The traveller or business man who visits St. John, witnesses the magnificent situation of the city, enjoys the lovely surrounding scenery, and experiences the hospitality of the inhabitants, and cannot be favourably impressed, should remain at home ever afterwards; he is hardly a fit subject to be let loose from the maternal apron strings.
I must confess I was not prepared for the agreeable surprise I experienced in visiting St. John; this was, perhaps, in consequence of my having been led to believe from another quarter that the city was more below the ordinary than, as it really is, far above it. One very striking feature at once noticed, is the broad streets and sidewalks, and the compact manner in which the city is built—the streets running parallel from the harbour; this, in all cases, has been strictly adhered to, the benefits of which will be more apparent at a future period when the city has assumed greater proportions. Although, like Halifax, St. John is mainly composed of wooden buildings, yet the main street can show some very large and fine blocks of brick, and the wooden structures are fast giving way to others of more substantial material.
The drives from the city to the neighbourhood are numerous and charming, and a very favourite one is to the beautiful village of Rothesay afore-mentioned. The cemetery is of great extent, prettily wooded, well laid out, and, when finished will be a fitting place for the remains of the loved ones gone before us. It is situated a short distance from the city. St. John can boast of one of the largest and finest skating rinks in the Dominion, many being of the opinion that it is equal to the famous Victoria Rink of our city. But, in the writer’s opinion, it does not afford such a large unbroken surface of ice as the Victoria, the pillars in the centre, from which the supports for the roof branch off, making a break in the ice. The St. John Rink is built in the shape of a huge dome, and does not present a very imposing appearance from the exterior, but an inside view conveys some idea of its extent, and it admirably answers the purpose for which it was constructed. Driving across the suspension bridge, a marvel of engineering skill, a lovely view is obtained of the St. John River, and of scenery in the background, which I shall not presume to describe. The asylum for the insane is in the suburb, and is a large, well-constructed edifice, and is admirably conducted and managed. Carleton and Portland constitute the suburbs of the city.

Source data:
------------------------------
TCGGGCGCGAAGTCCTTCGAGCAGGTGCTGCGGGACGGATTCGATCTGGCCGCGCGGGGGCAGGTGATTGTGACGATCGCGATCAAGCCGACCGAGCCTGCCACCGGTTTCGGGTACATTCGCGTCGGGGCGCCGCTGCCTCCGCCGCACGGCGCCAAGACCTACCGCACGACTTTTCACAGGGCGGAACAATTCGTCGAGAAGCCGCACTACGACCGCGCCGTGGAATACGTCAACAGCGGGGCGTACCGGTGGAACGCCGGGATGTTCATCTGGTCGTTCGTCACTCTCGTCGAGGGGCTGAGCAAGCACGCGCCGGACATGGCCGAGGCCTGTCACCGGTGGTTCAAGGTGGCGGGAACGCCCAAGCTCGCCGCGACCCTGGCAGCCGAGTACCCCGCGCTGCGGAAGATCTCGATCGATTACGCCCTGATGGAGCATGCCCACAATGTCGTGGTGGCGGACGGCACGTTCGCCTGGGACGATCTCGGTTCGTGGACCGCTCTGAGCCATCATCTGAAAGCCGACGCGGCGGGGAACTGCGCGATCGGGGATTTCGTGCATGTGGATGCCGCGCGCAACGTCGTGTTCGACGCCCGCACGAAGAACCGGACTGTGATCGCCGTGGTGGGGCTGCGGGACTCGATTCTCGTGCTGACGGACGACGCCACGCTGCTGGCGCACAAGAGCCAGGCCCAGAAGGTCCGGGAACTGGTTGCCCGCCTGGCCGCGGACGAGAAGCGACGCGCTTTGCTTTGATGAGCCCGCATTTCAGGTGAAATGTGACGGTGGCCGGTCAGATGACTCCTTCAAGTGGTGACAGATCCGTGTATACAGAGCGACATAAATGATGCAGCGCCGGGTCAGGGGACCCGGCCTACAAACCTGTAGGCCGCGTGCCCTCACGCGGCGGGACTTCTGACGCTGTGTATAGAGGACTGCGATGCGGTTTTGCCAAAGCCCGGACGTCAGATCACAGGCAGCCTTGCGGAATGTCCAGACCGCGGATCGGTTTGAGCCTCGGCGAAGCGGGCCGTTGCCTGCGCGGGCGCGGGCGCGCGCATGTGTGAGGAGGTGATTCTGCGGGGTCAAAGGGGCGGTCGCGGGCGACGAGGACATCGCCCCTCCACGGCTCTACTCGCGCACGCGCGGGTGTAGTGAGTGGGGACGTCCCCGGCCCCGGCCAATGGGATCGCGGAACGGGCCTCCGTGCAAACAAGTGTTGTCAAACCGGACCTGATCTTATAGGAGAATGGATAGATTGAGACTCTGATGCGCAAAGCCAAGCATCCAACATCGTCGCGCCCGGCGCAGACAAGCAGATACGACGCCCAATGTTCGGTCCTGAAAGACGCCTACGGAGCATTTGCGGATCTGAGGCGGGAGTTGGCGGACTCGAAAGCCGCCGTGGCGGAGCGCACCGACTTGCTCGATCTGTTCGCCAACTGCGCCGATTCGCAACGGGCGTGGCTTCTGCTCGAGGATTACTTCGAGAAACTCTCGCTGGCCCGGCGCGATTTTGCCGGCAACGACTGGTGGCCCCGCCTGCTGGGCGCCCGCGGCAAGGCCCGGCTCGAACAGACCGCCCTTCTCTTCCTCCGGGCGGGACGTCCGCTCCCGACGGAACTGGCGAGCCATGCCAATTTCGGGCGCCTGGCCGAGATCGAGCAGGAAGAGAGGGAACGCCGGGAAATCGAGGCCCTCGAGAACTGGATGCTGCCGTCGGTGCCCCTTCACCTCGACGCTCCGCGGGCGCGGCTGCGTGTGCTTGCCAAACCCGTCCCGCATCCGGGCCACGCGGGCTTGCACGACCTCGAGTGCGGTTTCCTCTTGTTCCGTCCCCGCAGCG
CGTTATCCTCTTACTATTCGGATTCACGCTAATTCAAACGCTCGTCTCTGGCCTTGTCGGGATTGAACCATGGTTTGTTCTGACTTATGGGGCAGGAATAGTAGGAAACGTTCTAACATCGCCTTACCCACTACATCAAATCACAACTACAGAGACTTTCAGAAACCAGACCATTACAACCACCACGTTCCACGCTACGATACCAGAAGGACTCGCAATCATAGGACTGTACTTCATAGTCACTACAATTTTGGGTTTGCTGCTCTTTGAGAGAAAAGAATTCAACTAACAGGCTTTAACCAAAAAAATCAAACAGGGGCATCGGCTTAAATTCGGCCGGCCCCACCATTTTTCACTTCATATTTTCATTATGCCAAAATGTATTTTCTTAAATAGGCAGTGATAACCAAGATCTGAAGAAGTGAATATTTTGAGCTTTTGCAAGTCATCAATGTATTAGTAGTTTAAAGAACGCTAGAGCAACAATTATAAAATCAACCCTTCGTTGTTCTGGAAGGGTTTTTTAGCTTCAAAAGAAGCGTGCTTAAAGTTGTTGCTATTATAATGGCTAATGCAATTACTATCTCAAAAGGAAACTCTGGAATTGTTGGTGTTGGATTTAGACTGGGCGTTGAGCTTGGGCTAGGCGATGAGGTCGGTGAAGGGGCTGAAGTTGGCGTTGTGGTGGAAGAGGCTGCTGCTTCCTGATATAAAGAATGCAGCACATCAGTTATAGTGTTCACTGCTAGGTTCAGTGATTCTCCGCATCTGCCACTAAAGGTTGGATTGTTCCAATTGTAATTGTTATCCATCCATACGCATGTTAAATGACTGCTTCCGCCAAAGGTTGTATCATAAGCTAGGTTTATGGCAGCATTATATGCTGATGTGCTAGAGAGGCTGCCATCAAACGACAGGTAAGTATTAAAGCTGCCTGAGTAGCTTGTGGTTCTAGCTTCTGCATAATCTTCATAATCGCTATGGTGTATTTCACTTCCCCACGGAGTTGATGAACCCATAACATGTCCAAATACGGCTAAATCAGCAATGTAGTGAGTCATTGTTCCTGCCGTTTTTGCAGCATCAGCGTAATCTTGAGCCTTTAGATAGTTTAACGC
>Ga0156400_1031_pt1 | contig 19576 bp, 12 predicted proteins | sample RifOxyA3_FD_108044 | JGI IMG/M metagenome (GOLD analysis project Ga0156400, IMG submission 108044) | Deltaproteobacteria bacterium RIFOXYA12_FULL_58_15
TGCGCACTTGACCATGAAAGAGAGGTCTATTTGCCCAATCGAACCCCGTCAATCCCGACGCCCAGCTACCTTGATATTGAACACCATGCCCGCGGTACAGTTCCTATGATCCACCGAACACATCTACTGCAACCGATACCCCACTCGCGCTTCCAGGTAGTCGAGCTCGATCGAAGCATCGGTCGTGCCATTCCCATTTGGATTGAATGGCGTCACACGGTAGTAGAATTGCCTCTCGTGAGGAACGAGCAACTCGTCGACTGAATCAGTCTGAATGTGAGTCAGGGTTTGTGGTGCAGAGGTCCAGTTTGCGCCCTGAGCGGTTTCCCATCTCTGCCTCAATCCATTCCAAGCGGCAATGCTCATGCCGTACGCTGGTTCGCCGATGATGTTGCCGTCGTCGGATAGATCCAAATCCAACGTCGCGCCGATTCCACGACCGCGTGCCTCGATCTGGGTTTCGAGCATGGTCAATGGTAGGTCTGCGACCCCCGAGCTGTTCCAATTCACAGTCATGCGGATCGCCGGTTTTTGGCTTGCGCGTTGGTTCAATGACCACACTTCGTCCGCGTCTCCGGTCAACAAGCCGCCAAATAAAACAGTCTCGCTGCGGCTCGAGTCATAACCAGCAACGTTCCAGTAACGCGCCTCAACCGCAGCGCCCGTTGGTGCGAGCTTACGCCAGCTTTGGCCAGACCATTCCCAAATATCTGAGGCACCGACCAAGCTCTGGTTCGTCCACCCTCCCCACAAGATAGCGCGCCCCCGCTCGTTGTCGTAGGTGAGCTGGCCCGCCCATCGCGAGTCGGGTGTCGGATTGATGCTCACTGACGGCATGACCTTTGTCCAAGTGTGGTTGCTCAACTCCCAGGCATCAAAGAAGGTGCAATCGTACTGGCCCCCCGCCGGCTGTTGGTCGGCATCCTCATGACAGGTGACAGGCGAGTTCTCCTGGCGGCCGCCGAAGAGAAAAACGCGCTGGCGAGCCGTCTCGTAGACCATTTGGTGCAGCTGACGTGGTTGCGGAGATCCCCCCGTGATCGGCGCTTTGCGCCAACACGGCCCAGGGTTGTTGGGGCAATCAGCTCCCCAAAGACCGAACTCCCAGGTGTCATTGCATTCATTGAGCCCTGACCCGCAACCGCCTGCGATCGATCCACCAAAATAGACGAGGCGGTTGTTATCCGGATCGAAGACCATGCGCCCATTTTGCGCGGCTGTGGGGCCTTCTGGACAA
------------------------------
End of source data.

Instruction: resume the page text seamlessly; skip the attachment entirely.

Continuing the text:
But what shall I say of the fair girls of St. John? Simply, that for really fine women, St. John is unrivalled in either Upper or Lower Canada. This may be said, in fact, of New Brunswick generally. Toronto and Quebec may boast of their fair daughters, with every reason, but they must yield the palm to St. John. Sad has been the havoc played with the hearts of British and Canadian visitors by the fair girls of New Brunswick, and no wonder. I met a number of Canadians who were all victims, all caught in the snares of Cupid. “The young ladies all seem to be good looking here at any rate,” I said to a gentleman from Toronto, who had been sometime in the city. “You better believe it,” he said, and then he candidly admitted, “I do not intend to return without one of them as my better half I can tell you.” “I give you credit for your sense,” I remarked; “I am happy to see you are so practical a Unionist. We shall be much more closely united to New Brunswick, I can safely predict, when our young; Canadians visit this part of our new Dominion.” “And glad we will be to see you too,” said a hearty young New Brunswickan who was one of the group; all the Canadians have been smitten with our lady friends, and those who are not so susceptible, at least speak in the highest praise of them. Are you making a long stay?” “No, I am happy to say, for my own peace of mind, I leave by boat tomorrow morning.” “Well, you can speak favourably of the New Brunswick girls when you get home.” “Indeed I can and will;” and when this catches the eye of my St. John friend he will see I have kept my word, at the risk of being thought a “very horrid fellow” by the young ladies of our more western part of the Dominion. But who ever heard of a literary man with a heart? Besides, the truth must be told. The St. John young ladies are unrivalled, and woe be to the bachelor who so far forgets himself as to place himself within the power of their charms. His chances of future single blessedness are few. If any are sceptical, let them put the truth of my remarks to the test.
I only wish that all who visit St. John may enjoy their visit as much as I did. My stay at St. John was as pleasant as I could desire, and my impressions of both place and people are of so pleasing a nature, that many a day will elapse before I will forget them. I do not offer this as a description of the city or surrounding scenery. My visit was of too brief a nature, and my note-book too full, to permit of giving the detailed account I would wish to have done.
Mr. Livingstone, of the Morning Telegraph, and Mr. Elder, of the Morning Journal, of St. John, practically illustrated the kindness and hospitality so proverbial of the Maritime part of our Dominion. I have to acknowledge much kindness from both these and officers of their staff. Nor must I omit to mention my jolly friend Guthrie, of the Waverley House, who although he had his house full to the ceiling had time to prove a very agreeable landlord. His house will be found the head-quarters for all Canadians, and if he is not wonderfully changed, will prove as agreeable a host as I have stated him to be.
I was fortunate, on leaving St. John, to catch the fine steamer New York again, and on a lovely morning we steamed out of the harbour of St. John. The good old city is left behind, and the steamer is smoothly rushing through the water on her way to Portland. A pleasant and smooth passage brings us to Portland at five a.m. The glad intelligence reaches us that a train will start for Montreal at seven, which gives us only two hours to wait.
To the public I would say, if you wish a delightful journey—a health-giving excursion by rail and ocean,—go to St. John, and by all means take the round trip by Halifax, Pictou, Charlottetown, Shediac, and back again to St. John.